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Intel CEO Bob Swan: We'd Rather Have Lower Share In A Larger Market

'If you redefine the role you can play in the industry to have 30 percent share, you have to begin to dare to dream. You're not protecting what you built. You're evolving your thinking,’ Intel CEO Bob Swan says in a recent interview describing the chipmaker's data-centric strategy.'You're Not Protecting What You Built. You're Evolving Your Thinking.'

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Intel CEO Bob Swan said he'd rather compete in a larger data-centric market with lower share than a smaller one for general-purpose processors where the semiconductor giant is completely dominant.

Swan, who is nearly seven months into his role as Intel's permanent CEO, made the remarks on Tuesday at Fortune magazine's Brainstorm Tech conference in Aspen, Colo., where he was referring to how the company's data-centric platform strategy is chasing a much larger addressable market than it was when the chipmaker's focus was largely CPUs for PCs and servers.

[Related: Jason Kimrey: Intel’s Data-Centric Platform Strategy Is A Winning Hand For Partners]

"We don't want to have 90 percent market share, because there's not that much room for growth, so if you redefine the role you can play in the industry to have 30 percent share, you have to begin to dare to dream," he said. "You're not protecting what you built. You're evolving your thinking."

Intel has pegged its total addressable market at $300 billion because of its data-centric platform strategy, which includes CPUs, Optane memory, FPGAs, artificial intelligence accelerator chips such as the Nervana inference and training processors as well as connectivity technology. That is much larger than the $50 billion figure the company had touted a few years ago.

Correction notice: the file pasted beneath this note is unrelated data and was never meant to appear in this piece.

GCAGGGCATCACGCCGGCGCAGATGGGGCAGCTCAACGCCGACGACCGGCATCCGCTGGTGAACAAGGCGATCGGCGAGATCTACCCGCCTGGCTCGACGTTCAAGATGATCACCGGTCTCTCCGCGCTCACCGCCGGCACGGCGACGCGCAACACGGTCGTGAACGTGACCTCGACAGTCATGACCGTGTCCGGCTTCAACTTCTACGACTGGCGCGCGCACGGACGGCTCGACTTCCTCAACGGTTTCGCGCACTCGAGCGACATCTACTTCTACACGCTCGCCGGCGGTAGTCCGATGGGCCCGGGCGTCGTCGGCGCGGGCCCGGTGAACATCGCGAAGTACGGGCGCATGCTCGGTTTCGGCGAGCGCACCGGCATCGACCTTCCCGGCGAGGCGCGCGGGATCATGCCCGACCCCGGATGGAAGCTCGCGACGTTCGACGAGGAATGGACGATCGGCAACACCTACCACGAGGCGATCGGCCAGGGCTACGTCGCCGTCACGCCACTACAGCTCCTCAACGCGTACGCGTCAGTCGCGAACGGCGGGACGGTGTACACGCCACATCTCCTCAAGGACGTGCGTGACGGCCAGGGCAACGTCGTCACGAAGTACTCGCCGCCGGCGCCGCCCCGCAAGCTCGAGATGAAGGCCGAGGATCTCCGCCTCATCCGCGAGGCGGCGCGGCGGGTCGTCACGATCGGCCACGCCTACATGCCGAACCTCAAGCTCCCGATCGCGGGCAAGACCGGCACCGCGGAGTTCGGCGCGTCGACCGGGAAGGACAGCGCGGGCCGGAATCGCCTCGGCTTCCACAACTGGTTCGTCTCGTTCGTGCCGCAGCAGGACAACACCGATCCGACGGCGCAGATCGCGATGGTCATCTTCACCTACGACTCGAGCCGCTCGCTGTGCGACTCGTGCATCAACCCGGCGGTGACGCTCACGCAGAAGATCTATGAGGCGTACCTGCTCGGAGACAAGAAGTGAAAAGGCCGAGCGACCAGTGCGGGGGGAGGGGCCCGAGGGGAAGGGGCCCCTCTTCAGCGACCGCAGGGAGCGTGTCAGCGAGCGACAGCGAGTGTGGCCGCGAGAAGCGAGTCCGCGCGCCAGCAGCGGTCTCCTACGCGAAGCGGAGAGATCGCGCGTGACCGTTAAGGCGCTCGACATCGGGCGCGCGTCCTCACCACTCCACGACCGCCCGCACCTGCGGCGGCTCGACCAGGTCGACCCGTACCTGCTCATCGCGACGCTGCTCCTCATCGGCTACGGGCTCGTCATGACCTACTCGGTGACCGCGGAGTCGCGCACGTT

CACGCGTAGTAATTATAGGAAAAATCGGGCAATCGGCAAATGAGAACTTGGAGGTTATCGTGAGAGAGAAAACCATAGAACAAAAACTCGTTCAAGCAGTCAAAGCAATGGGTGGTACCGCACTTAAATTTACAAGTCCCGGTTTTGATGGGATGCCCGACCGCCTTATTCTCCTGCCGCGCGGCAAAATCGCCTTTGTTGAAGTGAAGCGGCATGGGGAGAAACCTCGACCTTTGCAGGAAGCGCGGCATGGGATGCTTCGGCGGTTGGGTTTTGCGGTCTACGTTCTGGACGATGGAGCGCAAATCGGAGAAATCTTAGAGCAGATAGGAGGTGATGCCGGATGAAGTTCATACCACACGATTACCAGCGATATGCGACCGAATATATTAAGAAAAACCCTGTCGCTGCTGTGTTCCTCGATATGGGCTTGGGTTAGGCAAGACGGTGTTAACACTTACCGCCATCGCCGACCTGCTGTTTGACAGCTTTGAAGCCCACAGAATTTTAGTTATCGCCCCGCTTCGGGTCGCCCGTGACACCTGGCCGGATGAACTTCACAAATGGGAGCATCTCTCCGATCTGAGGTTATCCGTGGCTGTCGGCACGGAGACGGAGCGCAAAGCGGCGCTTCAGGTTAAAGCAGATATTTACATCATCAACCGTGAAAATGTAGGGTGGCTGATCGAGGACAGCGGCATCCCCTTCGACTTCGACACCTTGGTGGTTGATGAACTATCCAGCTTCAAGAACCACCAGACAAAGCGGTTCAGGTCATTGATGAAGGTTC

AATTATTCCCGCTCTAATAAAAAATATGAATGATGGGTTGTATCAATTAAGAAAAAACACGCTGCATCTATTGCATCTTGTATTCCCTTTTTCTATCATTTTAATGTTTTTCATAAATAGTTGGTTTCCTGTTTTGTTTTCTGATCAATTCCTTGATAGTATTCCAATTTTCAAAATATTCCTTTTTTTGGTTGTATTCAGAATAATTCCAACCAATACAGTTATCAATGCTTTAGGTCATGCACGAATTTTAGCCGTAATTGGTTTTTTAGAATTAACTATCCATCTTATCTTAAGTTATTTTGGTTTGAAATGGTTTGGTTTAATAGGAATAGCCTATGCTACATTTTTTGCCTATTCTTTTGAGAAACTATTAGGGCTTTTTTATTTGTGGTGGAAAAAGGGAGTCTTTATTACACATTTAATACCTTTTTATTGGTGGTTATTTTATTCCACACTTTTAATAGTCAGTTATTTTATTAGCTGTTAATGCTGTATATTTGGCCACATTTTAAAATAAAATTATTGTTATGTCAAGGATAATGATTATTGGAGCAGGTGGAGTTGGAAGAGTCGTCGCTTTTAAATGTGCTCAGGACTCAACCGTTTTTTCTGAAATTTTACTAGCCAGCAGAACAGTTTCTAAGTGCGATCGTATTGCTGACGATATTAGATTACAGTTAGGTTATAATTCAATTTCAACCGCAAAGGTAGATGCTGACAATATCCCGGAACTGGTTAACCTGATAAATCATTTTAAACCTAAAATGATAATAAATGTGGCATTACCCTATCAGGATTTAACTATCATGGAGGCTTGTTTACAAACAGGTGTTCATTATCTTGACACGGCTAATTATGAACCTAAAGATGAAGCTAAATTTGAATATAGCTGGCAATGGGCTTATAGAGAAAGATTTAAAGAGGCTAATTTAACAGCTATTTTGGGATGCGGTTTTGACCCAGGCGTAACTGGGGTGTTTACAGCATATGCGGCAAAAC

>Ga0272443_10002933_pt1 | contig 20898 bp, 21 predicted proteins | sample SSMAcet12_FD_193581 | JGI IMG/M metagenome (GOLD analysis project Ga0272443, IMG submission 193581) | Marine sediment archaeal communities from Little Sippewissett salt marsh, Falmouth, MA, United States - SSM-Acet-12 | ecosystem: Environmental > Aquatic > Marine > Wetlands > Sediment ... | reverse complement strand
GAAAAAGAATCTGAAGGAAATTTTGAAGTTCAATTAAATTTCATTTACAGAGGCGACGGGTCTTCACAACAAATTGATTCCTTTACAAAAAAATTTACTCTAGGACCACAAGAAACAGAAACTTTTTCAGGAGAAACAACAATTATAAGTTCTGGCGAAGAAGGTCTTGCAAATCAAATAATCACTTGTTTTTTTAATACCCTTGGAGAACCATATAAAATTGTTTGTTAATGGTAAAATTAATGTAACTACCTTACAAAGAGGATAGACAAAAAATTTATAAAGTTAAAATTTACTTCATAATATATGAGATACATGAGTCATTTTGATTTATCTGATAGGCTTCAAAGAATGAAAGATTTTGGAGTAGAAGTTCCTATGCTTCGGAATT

"It was a relatively short period of time ago that we defined the company as having roughly 90 percent share of CPUs inside the PC and data center. In that world, prospects for growth are not that significant," Swan said at the Fortune conference. "In today's world […] we look at our market as a $300 billion [total addressable market] where we don't have 90 percent share. We have roughly 30 percent share. So the prospects and opportunities to grow […] are much more significant."

What follows are highlights from Swan's interview with Fortune, which also includes remarks about why Intel fell behind schedule with its 10-nanometer CPUs, what Swan brings to Intel's leadership team without an engineering background and how Swan views Moore's law.

 
 
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